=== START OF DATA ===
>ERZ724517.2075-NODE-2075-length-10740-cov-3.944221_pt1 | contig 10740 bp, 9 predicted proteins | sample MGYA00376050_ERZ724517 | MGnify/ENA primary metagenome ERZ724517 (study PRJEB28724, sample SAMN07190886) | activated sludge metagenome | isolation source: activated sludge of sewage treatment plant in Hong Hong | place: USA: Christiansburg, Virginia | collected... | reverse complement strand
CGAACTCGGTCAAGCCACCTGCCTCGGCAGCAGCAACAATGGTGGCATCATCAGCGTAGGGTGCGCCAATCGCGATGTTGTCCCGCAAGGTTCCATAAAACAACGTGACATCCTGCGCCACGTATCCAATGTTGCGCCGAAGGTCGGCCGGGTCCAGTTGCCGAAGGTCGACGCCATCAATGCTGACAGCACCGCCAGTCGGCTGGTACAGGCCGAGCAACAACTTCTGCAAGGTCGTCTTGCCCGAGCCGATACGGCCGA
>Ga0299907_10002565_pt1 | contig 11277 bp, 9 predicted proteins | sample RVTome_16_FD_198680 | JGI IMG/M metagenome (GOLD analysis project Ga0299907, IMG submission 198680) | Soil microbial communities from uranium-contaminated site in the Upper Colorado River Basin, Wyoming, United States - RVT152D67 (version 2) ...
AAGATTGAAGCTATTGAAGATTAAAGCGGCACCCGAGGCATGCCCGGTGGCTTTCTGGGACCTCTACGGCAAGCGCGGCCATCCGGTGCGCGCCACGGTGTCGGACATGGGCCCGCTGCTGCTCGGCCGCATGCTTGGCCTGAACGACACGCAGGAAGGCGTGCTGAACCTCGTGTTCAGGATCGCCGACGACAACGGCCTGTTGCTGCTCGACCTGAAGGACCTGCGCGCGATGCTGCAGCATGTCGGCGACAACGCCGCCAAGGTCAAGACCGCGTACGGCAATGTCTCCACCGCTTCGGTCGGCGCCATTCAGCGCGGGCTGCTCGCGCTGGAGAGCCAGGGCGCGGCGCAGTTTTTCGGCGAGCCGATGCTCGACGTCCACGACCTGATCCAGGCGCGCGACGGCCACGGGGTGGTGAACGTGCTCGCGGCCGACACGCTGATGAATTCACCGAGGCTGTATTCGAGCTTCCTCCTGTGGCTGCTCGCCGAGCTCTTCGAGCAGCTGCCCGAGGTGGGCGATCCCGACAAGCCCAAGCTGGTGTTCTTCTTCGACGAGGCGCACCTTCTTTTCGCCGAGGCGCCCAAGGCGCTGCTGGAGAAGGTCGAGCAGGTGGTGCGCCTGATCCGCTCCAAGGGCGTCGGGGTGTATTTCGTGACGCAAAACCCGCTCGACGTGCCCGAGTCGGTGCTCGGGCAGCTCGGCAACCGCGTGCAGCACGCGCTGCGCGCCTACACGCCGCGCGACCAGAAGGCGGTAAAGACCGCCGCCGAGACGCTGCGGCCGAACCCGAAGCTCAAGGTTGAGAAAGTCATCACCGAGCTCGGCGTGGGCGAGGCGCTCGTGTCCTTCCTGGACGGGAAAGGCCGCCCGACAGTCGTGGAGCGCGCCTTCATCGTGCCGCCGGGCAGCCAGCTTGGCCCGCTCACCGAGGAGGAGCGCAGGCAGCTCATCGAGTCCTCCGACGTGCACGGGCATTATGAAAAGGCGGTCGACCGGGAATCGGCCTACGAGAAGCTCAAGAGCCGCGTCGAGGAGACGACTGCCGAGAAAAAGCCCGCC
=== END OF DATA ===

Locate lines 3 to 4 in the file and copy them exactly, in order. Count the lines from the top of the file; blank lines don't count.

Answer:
>Ga0299907_10002565_pt1 | contig 11277 bp, 9 predicted proteins | sample RVTome_16_FD_198680 | JGI IMG/M metagenome (GOLD analysis project Ga0299907, IMG submission 198680) | Soil microbial communities from uranium-contaminated site in the Upper Colorado River Basin, Wyoming, United States - RVT152D67 (version 2) ...
AAGATTGAAGCTATTGAAGATTAAAGCGGCACCCGAGGCATGCCCGGTGGCTTTCTGGGACCTCTACGGCAAGCGCGGCCATCCGGTGCGCGCCACGGTGTCGGACATGGGCCCGCTGCTGCTCGGCCGCATGCTTGGCCTGAACGACACGCAGGAAGGCGTGCTGAACCTCGTGTTCAGGATCGCCGACGACAACGGCCTGTTGCTGCTCGACCTGAAGGACCTGCGCGCGATGCTGCAGCATGTCGGCGACAACGCCGCCAAGGTCAAGACCGCGTACGGCAATGTCTCCACCGCTTCGGTCGGCGCCATTCAGCGCGGGCTGCTCGCGCTGGAGAGCCAGGGCGCGGCGCAGTTTTTCGGCGAGCCGATGCTCGACGTCCACGACCTGATCCAGGCGCGCGACGGCCACGGGGTGGTGAACGTGCTCGCGGCCGACACGCTGATGAATTCACCGAGGCTGTATTCGAGCTTCCTCCTGTGGCTGCTCGCCGAGCTCTTCGAGCAGCTGCCCGAGGTGGGCGATCCCGACAAGCCCAAGCTGGTGTTCTTCTTCGACGAGGCGCACCTTCTTTTCGCCGAGGCGCCCAAGGCGCTGCTGGAGAAGGTCGAGCAGGTGGTGCGCCTGATCCGCTCCAAGGGCGTCGGGGTGTATTTCGTGACGCAAAACCCGCTCGACGTGCCCGAGTCGGTGCTCGGGCAGCTCGGCAACCGCGTGCAGCACGCGCTGCGCGCCTACACGCCGCGCGACCAGAAGGCGGTAAAGACCGCCGCCGAGACGCTGCGGCCGAACCCGAAGCTCAAGGTTGAGAAAGTCATCACCGAGCTCGGCGTGGGCGAGGCGCTCGTGTCCTTCCTGGACGGGAAAGGCCGCCCGACAGTCGTGGAGCGCGCCTTCATCGTGCCGCCGGGCAGCCAGCTTGGCCCGCTCACCGAGGAGGAGCGCAGGCAGCTCATCGAGTCCTCCGACGTGCACGGGCATTATGAAAAGGCGGTCGACCGGGAATCGGCCTACGAGAAGCTCAAGAGCCGCGTCGAGGAGACGACTGCCGAGAAAAAGCCCGCC